A Nov. 15 article from the New York Times demonstrates this smug obtuseness. Here is an excerpt of it.
From the start, the central enigma was Donald J. Trump. How did this loose-lipped celebrity tycoon with no political experience get so far? Who were the Americans supporting him and why?
When I started my unusual assignment of covering the American presidential campaign from the perspective of a foreign correspondent — for this, an American news organization — one of the first things I did was to invite questions from international readers. The bulk of them revolved around Mr. Trump, whose unorthodox romp through the Republican primaries propelled him to the party’s nomination — and ultimately to the presidency.
Going back through my monthslong journey across America, there were many clues to Mr. Trump’s rising tide, although not all were easy to read. I drank with Trump supporters in bars and casinos. I approached them at rodeos. I chatted with them at gun clubs and diners and roaring political rallies.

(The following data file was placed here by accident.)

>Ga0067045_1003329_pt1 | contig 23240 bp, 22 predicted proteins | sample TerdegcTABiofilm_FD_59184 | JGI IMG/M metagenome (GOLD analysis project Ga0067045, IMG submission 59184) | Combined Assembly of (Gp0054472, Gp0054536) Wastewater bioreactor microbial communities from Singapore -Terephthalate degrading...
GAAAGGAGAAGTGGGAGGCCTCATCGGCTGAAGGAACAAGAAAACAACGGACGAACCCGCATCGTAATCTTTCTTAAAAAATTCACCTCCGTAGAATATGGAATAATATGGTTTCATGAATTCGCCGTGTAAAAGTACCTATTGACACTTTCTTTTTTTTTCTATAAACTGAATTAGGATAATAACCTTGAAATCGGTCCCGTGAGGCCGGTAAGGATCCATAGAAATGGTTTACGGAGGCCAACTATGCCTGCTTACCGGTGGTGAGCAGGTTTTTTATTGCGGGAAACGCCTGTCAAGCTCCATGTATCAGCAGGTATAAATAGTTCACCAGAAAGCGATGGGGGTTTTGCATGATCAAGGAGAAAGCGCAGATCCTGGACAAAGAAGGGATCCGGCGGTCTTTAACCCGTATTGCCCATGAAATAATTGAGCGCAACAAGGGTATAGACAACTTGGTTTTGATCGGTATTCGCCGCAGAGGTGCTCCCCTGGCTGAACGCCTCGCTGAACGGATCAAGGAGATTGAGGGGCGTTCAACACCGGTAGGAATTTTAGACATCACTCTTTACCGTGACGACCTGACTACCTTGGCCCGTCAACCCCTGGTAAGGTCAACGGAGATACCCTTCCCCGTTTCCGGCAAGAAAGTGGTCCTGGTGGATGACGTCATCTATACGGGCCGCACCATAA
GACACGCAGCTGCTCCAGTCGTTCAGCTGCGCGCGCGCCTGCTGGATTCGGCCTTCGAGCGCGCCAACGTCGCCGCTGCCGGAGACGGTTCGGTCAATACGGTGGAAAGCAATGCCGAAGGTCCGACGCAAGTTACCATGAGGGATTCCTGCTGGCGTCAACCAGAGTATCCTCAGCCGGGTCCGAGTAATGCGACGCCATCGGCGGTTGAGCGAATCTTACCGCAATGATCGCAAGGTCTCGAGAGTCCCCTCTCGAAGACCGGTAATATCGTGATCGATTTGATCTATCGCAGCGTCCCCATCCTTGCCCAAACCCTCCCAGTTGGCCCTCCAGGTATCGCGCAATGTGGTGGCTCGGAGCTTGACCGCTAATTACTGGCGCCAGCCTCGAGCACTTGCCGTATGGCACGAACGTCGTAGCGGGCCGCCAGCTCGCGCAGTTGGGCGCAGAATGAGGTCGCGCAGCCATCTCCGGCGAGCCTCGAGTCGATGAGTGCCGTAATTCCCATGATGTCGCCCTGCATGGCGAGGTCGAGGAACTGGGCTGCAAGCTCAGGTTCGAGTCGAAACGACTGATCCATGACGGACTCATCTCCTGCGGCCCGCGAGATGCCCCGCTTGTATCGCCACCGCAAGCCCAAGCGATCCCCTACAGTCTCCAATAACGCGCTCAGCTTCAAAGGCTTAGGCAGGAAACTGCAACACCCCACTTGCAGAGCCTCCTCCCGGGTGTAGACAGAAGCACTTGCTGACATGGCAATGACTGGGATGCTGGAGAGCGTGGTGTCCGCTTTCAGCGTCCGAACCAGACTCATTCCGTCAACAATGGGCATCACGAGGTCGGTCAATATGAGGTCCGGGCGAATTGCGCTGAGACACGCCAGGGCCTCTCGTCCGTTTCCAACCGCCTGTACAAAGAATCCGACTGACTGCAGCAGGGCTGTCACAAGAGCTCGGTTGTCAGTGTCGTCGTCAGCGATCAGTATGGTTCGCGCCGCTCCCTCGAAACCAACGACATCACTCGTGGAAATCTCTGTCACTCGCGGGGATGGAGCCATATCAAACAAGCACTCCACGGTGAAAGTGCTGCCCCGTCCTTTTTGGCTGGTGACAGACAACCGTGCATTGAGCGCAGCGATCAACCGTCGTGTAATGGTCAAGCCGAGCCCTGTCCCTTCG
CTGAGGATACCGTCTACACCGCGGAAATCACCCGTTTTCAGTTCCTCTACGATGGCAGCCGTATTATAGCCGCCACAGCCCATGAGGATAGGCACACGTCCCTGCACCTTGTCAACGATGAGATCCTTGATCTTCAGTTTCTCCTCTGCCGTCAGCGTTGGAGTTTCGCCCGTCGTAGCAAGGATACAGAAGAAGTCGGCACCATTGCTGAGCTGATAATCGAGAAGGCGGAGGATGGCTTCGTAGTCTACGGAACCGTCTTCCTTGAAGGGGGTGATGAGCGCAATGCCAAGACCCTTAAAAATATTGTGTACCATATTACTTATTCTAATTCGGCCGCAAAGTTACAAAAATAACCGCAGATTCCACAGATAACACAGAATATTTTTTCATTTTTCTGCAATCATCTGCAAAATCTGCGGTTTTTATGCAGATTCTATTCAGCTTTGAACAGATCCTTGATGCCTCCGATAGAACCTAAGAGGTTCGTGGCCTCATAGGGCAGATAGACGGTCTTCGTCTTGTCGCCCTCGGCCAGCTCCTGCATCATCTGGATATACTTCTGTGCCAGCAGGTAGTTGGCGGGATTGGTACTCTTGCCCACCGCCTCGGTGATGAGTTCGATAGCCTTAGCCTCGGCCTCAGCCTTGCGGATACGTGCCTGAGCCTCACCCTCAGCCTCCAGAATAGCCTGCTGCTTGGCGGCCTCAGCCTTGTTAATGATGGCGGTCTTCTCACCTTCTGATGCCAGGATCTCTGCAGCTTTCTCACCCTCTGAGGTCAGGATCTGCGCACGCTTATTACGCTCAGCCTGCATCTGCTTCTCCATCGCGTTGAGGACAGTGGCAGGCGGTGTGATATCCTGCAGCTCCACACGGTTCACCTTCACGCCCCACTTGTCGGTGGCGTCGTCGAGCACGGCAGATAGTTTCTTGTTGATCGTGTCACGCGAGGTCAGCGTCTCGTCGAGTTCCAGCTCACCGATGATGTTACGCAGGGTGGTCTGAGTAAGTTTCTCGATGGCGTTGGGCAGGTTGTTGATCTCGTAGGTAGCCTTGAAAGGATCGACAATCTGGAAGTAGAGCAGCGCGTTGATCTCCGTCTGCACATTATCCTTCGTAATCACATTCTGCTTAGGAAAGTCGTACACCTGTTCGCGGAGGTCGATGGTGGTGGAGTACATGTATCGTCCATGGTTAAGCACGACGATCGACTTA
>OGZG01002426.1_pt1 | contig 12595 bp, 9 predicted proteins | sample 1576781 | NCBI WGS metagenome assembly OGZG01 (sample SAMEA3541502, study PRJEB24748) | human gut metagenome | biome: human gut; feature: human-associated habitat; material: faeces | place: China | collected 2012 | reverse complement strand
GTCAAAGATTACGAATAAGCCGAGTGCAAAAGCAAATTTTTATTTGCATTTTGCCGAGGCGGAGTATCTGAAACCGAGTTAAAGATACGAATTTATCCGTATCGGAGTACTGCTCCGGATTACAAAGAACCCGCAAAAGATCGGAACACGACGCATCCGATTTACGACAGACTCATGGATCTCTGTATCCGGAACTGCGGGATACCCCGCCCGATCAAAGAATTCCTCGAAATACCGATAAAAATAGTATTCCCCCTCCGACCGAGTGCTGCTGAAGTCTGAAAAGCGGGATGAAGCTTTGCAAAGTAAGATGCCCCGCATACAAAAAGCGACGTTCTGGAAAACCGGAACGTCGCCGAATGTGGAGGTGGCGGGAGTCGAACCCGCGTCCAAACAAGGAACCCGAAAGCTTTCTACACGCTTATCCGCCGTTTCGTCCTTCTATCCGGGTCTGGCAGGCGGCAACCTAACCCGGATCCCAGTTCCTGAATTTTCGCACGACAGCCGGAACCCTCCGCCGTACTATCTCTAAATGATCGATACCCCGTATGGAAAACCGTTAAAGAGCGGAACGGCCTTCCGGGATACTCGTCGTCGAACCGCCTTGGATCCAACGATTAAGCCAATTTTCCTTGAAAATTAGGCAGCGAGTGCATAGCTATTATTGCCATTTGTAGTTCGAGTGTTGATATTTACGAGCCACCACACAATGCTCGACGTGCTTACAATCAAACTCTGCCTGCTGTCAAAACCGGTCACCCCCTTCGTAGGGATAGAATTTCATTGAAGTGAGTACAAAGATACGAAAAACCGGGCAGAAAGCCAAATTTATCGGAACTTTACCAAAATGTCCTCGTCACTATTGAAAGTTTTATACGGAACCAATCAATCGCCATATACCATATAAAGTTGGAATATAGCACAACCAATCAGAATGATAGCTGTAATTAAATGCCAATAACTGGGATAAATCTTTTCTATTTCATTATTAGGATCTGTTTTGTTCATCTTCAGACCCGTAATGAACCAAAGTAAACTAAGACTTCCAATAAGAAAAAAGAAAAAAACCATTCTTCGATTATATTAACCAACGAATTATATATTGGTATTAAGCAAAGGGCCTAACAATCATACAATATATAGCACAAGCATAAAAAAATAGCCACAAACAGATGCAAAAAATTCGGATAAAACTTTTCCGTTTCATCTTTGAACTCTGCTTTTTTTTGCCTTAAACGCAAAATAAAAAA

The broad topography of Trump country is, in many respects, easy to trace. It is a place of anger and frustration, gripped by a feverish anti-establishment sentiment. People wanted change — and a chance to raise a throbbing finger to the forces they blame for their lot in life.
Yet other factors were at play, too, in this unruly insurgency, factors that sometimes made it hard to see clearly: racism, xenophobia, bigotry, talk radio, social media bubbles and a simmering culture war separating thriving coastal areas and the wounded interior of the country. It wasn’t always clear which elements were powering the “Trump Train,” as the movement called itself, and which were being buoyed along.